By Tom White

The Austrian Puch company was founded in 1903 by Johann Puch as a manufacturer of bicycles. By 1952 the company was building motor scooters, and in 1957 started exporting two-stroke scooters and motorcycles to America where they were sold under the name Allstate by Sears and Roebuck. In the early 1970s, California entrepreneur Ted Lapadakis became the importer for the all-new Puch 125/175cc machines that were purpose-built for motocross and enduro.

The Puchs were excellent motorcycles, even though the motocross models never became popular here. There were a few reasons: (1) Lapadakis was also the Sachs/DKW importer, and those bikes’ popularity overshadowed Puch in motocross. (2) The Puch 125/175 motocross model came standard with a pickle-style silencer, heavily padded seat and a very beefy skid plate. It didn’t look very moto. (3) Puch’s private-labeled Sears Allstate motorcycles weren’t well regarded in the racing world. (4) Puchs were considered to be excellent desert and ISDT bikes (and Puchs won many events, including the 1972 ISDT in Czechoslovakia).

AMA Hall of Famer Lars Larsson recalls visiting the Puch factory in 1972 as a member of the United States International Six Days team. “When word got to the factory that I would be competing in the 1972 ISDT in Czechoslovakia, Puch officials asked me to visit the factory. They showed me a row of bikes, all specially set up for the ISDT, and pointed towards the best bike in the row and asked me to race that bike in the ISDT. This machine, a 175GS, was one of the best motorcycles that I had ever ridden and was perfect for all six days. I got a gold medal!”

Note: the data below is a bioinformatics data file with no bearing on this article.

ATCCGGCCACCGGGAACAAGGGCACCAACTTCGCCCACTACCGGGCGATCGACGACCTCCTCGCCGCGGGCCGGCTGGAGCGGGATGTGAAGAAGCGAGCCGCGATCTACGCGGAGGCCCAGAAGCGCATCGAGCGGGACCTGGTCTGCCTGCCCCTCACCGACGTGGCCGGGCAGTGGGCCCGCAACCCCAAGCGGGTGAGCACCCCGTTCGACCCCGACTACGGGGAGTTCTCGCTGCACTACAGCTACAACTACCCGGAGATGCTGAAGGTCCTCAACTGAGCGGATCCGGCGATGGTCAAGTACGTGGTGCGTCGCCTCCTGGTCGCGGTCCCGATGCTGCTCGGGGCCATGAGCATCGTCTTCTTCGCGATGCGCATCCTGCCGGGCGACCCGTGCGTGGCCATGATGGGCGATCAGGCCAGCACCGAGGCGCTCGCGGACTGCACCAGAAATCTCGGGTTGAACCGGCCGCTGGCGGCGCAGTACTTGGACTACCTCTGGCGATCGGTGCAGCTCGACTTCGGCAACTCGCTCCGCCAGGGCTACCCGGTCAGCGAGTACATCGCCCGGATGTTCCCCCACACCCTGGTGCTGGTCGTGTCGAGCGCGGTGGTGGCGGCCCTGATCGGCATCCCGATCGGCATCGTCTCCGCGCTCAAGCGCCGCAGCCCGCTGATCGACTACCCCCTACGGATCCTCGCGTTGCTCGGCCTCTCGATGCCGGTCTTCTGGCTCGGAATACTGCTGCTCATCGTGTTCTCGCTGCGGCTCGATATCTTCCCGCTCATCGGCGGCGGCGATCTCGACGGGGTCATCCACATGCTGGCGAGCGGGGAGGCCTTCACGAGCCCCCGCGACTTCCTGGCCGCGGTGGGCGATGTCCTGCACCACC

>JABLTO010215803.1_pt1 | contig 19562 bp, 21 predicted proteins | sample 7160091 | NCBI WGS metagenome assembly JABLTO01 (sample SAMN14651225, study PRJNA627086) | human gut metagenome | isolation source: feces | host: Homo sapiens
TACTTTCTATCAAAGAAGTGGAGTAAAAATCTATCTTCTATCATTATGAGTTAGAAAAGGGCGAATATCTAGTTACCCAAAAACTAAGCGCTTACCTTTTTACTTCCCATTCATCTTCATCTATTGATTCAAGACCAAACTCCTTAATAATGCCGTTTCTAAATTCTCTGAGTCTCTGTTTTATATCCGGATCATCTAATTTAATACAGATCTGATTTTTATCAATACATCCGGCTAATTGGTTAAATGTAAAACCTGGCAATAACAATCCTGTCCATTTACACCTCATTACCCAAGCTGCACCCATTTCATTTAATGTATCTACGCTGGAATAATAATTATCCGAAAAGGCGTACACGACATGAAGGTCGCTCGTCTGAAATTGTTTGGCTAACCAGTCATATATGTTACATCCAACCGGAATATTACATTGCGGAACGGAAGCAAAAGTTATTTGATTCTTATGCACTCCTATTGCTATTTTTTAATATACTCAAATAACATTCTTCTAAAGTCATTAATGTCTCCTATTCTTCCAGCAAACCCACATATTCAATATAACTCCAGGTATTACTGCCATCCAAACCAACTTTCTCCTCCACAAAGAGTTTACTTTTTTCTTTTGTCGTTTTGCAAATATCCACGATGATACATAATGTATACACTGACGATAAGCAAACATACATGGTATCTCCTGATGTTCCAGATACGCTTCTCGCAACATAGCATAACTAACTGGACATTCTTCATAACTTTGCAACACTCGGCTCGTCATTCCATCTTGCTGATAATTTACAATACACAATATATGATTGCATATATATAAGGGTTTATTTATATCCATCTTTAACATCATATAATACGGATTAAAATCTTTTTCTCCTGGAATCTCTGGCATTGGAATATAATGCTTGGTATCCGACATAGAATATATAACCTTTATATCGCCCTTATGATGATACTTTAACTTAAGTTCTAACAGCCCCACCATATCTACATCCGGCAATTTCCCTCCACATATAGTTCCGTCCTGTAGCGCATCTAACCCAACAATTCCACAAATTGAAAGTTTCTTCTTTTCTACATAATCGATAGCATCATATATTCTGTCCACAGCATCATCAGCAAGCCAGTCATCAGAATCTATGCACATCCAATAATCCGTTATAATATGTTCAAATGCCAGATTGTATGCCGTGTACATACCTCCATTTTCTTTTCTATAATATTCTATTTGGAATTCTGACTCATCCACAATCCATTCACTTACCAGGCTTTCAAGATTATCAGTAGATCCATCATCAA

Puch motocross stars included Herbert Schmitz, Harry Everts and, late in his career, Joel Robert. In 1987 the Puch motorcycle company was sold to Piaggio, maker of the Vespa scooter, and products are still produced under the name Puch. In fact, for years Puch made the Mercedes-Benz G-Wagon.


Puch made 125GS and 175GS five-speed motocrossers and five-speed 125 and 175 Enduro versions. Puch also made a small number of six-speed 125s. Suggested retail for the 1972 Puch 125GS was $850, and the 175GS was $910. Though not on the top of vintage collectors’ lists—they should be, as they are so cool—a nicely restored example should sell for $7000. For the collector, make sure the bike has the huge pickle silencer, coffin-style fiberglass tank, Naugahyde airbox/carb shroud, Betor forks and Girling shocks. Puchs were never embraced until Harry Everts won the 1975 World Championship on the exotic twin-carb Puch 250MX. Puch only made 97 Harry Everts Replicas in 1976. 

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For more info go to the Early Years of Motocross Museum site at


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